An accident in New Mexico recently resulted in litigation concerning coverage under an automobile insurance policy. The facts, as alleged by the parties, are simple and tragic. Allegedly a woman went to her neighbor’s house to respond to an alarm that had gone off at the house. Sandoval County Sheriff’s Deputies went to the neighbor’s house as well. One of the Deputies accidentally ran over the woman with his car when he was leaving, and she died.
In the next year, the personal representative for the woman’s estate sent a demand letter to the deceased’s automobile insurer, seeking a recovery under the underinsured motorist coverage provisions.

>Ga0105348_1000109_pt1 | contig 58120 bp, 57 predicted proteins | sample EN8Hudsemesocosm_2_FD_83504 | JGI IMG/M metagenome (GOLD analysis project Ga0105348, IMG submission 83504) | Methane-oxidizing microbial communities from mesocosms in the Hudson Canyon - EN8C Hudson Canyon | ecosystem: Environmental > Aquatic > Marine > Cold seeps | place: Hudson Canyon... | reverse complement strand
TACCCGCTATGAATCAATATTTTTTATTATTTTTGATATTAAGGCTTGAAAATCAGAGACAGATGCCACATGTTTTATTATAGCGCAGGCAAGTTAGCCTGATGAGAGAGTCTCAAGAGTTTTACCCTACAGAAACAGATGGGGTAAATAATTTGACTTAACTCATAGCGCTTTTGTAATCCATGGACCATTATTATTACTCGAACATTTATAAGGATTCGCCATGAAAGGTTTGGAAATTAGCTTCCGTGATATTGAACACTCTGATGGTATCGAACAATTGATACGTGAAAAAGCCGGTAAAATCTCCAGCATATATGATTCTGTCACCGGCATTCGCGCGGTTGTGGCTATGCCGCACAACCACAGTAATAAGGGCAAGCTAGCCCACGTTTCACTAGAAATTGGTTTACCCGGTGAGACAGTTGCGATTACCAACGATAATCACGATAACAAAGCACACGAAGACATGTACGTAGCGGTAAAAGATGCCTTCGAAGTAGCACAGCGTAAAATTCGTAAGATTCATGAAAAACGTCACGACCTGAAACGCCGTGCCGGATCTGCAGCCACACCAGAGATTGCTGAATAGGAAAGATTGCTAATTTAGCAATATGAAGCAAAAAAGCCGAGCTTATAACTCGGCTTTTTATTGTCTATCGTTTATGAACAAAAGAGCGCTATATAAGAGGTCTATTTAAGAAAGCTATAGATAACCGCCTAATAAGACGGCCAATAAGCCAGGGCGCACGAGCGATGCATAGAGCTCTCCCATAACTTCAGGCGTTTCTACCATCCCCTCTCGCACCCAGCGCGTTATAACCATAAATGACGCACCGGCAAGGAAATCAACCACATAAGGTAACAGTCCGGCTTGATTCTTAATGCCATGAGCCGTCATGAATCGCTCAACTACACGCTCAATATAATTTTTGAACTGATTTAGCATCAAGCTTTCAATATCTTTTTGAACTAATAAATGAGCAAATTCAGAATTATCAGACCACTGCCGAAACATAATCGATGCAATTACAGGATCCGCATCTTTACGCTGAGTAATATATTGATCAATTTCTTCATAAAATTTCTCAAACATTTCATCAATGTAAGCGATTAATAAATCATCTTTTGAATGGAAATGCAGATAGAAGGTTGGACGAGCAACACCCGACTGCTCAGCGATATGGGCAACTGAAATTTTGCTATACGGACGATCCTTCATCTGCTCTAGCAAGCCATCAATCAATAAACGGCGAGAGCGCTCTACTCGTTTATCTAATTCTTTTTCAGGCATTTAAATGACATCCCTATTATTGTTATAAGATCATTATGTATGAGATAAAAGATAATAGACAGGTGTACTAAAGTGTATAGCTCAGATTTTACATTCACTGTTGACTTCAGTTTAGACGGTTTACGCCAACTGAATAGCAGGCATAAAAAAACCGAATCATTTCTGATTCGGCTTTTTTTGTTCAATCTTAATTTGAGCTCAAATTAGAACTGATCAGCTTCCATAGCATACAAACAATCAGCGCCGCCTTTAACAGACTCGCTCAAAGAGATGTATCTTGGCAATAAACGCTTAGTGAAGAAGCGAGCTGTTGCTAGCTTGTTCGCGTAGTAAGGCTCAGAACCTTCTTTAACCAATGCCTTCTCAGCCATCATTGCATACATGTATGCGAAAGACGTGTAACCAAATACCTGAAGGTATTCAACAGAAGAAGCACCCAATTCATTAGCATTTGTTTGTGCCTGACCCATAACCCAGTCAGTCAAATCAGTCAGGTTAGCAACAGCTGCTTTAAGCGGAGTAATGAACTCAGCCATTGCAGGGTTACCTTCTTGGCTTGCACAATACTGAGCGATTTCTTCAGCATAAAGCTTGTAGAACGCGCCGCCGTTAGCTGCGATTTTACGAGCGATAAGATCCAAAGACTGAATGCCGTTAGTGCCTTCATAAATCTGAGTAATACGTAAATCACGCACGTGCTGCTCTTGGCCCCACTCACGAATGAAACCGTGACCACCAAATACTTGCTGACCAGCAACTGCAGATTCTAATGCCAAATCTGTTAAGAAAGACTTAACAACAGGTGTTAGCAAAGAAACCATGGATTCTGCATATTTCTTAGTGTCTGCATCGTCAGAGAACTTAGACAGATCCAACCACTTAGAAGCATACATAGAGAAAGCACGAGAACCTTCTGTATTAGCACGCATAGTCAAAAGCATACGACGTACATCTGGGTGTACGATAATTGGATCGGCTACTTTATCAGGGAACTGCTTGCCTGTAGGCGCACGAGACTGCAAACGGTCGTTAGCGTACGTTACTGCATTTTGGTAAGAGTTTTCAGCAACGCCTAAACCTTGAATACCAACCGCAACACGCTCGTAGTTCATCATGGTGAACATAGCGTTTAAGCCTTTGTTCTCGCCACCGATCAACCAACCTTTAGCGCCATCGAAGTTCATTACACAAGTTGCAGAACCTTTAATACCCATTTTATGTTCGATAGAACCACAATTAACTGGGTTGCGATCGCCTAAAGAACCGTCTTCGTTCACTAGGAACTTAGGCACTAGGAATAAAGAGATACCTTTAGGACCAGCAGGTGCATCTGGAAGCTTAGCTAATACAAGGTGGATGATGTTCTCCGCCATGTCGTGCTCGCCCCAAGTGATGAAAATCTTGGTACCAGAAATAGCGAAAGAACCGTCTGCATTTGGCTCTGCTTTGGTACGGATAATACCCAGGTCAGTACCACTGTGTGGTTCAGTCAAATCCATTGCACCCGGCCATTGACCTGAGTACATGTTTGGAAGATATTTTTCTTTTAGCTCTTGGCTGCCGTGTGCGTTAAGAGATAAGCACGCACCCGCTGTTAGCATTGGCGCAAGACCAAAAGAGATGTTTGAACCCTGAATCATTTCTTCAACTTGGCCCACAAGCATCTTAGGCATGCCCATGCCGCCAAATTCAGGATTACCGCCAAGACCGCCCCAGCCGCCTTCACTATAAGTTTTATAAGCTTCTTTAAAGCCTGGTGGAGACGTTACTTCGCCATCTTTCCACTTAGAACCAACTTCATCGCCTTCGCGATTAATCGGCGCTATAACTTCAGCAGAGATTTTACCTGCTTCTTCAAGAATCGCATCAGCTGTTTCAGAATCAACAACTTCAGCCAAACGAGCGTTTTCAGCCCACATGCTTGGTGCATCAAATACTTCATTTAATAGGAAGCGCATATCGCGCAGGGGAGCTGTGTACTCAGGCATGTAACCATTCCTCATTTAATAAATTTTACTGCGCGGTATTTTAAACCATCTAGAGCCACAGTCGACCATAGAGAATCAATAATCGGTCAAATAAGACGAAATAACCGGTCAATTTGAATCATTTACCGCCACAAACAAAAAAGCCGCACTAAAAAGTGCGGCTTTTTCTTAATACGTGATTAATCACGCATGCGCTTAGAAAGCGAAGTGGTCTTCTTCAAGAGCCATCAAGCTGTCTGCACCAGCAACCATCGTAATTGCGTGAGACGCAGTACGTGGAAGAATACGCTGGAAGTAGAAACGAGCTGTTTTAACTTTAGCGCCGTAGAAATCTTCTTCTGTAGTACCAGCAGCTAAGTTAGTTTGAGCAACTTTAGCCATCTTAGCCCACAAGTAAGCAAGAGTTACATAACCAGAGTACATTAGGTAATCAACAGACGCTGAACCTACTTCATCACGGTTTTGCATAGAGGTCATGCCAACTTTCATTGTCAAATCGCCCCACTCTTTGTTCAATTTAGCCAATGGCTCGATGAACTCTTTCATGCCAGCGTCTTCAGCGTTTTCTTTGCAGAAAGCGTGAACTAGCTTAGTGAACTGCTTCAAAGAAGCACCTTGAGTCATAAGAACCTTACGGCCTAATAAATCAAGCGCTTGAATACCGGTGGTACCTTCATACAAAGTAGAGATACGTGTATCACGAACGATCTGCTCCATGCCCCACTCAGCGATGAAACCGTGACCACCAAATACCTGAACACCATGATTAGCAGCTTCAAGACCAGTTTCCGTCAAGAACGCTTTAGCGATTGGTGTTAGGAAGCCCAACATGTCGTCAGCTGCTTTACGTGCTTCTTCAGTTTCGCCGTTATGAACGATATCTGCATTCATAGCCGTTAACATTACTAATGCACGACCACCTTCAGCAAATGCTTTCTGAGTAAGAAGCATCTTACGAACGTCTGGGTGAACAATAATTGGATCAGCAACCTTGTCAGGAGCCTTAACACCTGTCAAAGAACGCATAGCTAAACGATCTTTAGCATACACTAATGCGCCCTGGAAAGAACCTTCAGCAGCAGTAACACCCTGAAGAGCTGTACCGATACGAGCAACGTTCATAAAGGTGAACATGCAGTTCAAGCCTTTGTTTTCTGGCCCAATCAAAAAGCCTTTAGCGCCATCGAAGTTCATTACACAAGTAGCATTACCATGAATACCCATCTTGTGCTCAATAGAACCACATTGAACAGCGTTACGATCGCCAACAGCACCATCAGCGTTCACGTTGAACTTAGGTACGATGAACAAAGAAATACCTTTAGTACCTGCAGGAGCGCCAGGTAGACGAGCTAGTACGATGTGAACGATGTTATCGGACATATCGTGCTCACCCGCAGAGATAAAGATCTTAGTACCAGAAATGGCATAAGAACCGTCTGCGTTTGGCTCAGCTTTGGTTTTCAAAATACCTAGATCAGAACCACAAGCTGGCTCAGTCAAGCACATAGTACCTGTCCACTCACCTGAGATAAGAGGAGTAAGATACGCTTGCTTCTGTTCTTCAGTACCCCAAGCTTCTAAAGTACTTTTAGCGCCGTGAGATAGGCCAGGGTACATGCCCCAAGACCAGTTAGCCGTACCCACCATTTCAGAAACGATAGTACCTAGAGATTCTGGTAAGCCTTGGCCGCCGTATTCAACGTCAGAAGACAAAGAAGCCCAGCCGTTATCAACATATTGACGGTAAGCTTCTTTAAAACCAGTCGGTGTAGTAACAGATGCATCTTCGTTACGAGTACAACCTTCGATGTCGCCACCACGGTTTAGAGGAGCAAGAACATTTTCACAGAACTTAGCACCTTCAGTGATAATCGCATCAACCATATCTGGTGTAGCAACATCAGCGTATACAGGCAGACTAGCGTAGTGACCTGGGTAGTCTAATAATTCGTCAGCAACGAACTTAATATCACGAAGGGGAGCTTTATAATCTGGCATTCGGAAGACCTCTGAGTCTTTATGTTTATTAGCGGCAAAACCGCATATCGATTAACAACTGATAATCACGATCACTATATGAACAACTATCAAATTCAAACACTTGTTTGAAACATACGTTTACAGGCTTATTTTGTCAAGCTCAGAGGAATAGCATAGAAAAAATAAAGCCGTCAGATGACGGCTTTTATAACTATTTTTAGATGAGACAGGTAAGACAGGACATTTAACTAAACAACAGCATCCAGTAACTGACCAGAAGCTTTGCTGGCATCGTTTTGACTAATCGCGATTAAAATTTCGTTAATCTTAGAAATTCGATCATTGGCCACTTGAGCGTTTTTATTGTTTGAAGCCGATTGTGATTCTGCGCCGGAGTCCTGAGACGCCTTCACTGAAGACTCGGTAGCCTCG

The insurance company refused to pay out. It took the position that the personal representative of the estate of the woman who had been run over by the Deputy could not achieve a recovery under the insurance policy because the estate would be able to recover $400,000, the maximum allowed under the New Mexico Tort Claims Act, from the Sheriff’s Office. The insurance company’s position was that such a recovery would reduce to less than zero the amount recoverable under the underinsured motorist provision of the automobile insurance policy, which limited recovery to $250,000 less any amount paid by the individual or organization responsible for the accident.